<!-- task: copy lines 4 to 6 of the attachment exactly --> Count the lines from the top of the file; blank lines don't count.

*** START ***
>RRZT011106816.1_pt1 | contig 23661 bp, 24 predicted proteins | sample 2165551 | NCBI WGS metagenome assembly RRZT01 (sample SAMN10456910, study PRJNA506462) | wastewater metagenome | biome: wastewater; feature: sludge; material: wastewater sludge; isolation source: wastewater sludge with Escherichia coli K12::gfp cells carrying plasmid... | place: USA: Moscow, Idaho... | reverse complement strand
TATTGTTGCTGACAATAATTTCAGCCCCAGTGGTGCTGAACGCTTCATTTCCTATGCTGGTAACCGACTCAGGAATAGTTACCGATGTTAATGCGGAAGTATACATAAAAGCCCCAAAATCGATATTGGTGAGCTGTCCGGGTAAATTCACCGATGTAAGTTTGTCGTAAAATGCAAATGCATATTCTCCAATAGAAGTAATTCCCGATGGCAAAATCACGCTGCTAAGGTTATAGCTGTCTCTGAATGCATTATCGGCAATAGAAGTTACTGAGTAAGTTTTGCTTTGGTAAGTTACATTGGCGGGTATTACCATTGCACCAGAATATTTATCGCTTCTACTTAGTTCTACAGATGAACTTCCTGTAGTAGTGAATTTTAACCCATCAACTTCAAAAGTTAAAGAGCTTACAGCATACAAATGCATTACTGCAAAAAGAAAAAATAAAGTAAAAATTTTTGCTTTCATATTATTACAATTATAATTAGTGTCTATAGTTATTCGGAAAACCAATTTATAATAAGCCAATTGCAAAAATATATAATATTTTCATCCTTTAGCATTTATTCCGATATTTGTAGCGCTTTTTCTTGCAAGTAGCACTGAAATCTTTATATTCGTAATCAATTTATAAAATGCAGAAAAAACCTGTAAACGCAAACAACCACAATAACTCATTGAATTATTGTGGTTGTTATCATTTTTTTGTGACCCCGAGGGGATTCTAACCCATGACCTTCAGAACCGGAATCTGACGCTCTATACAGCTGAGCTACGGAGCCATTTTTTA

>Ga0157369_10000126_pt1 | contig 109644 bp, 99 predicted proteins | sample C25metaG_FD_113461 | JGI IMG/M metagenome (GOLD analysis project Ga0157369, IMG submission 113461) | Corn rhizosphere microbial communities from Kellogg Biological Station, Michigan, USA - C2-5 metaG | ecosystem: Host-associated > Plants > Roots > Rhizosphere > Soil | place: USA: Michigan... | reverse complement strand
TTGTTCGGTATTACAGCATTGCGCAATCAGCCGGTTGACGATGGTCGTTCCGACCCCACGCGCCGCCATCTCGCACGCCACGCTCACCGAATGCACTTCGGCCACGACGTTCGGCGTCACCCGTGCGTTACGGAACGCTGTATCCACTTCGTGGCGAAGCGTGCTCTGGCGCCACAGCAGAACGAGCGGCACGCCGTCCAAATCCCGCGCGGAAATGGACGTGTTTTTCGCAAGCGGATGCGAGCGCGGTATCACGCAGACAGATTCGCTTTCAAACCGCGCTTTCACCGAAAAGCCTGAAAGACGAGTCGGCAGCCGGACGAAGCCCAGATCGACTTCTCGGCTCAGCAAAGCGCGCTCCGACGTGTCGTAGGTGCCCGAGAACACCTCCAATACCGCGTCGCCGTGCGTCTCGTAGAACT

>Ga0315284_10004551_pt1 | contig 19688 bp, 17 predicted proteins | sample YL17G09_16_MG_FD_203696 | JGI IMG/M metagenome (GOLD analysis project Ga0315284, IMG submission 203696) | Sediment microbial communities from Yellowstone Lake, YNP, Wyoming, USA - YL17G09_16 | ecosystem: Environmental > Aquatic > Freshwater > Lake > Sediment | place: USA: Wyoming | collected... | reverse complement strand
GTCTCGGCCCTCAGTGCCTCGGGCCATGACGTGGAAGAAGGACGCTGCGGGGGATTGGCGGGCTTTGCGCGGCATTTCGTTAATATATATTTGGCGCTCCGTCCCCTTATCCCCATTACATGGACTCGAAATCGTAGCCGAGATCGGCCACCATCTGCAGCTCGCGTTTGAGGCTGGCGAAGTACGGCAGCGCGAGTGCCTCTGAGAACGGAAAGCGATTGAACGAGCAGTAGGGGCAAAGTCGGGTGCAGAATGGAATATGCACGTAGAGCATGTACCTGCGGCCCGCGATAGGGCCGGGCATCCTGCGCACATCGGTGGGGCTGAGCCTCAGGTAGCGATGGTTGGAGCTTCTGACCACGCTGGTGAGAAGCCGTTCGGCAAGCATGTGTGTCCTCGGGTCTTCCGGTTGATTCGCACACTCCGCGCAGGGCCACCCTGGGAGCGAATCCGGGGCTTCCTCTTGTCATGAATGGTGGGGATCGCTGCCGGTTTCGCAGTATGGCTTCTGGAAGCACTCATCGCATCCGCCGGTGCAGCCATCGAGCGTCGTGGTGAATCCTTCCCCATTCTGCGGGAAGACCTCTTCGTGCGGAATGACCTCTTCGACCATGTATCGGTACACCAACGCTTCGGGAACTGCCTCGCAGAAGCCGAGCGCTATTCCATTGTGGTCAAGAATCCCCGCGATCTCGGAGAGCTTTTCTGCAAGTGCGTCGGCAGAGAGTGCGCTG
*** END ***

TTGTTCGGTATTACAGCATTGCGCAATCAGCCGGTTGACGATGGTCGTTCCGACCCCACGCGCCGCCATCTCGCACGCCACGCTCACCGAATGCACTTCGGCCACGACGTTCGGCGTCACCCGTGCGTTACGGAACGCTGTATCCACTTCGTGGCGAAGCGTGCTCTGGCGCCACAGCAGAACGAGCGGCACGCCGTCCAAATCCCGCGCGGAAATGGACGTGTTTTTCGCAAGCGGATGCGAGCGCGGTATCACGCAGACAGATTCGCTTTCAAACCGCGCTTTCACCGAAAAGCCTGAAAGACGAGTCGGCAGCCGGACGAAGCCCAGATCGACTTCTCGGCTCAGCAAAGCGCGCTCCGACGTGTCGTAGGTGCCCGAGAACACCTCCAATACCGCGTCGCCGTGCGTCTCGTAGAACT

>Ga0315284_10004551_pt1 | contig 19688 bp, 17 predicted proteins | sample YL17G09_16_MG_FD_203696 | JGI IMG/M metagenome (GOLD analysis project Ga0315284, IMG submission 203696) | Sediment microbial communities from Yellowstone Lake, YNP, Wyoming, USA - YL17G09_16 | ecosystem: Environmental > Aquatic > Freshwater > Lake > Sediment | place: USA: Wyoming | collected... | reverse complement strand
GTCTCGGCCCTCAGTGCCTCGGGCCATGACGTGGAAGAAGGACGCTGCGGGGGATTGGCGGGCTTTGCGCGGCATTTCGTTAATATATATTTGGCGCTCCGTCCCCTTATCCCCATTACATGGACTCGAAATCGTAGCCGAGATCGGCCACCATCTGCAGCTCGCGTTTGAGGCTGGCGAAGTACGGCAGCGCGAGTGCCTCTGAGAACGGAAAGCGATTGAACGAGCAGTAGGGGCAAAGTCGGGTGCAGAATGGAATATGCACGTAGAGCATGTACCTGCGGCCCGCGATAGGGCCGGGCATCCTGCGCACATCGGTGGGGCTGAGCCTCAGGTAGCGATGGTTGGAGCTTCTGACCACGCTGGTGAGAAGCCGTTCGGCAAGCATGTGTGTCCTCGGGTCTTCCGGTTGATTCGCACACTCCGCGCAGGGCCACCCTGGGAGCGAATCCGGGGCTTCCTCTTGTCATGAATGGTGGGGATCGCTGCCGGTTTCGCAGTATGGCTTCTGGAAGCACTCATCGCATCCGCCGGTGCAGCCATCGAGCGTCGTGGTGAATCCTTCCCCATTCTGCGGGAAGACCTCTTCGTGCGGAATGACCTCTTCGACCATGTATCGGTACACCAACGCTTCGGGAACTGCCTCGCAGAAGCCGAGCGCTATTCCATTGTGGTCAAGAATCCCCGCGATCTCGGAGAGCTTTTCTGCAAGTGCGTCGGCAGAGAGTGCGCTG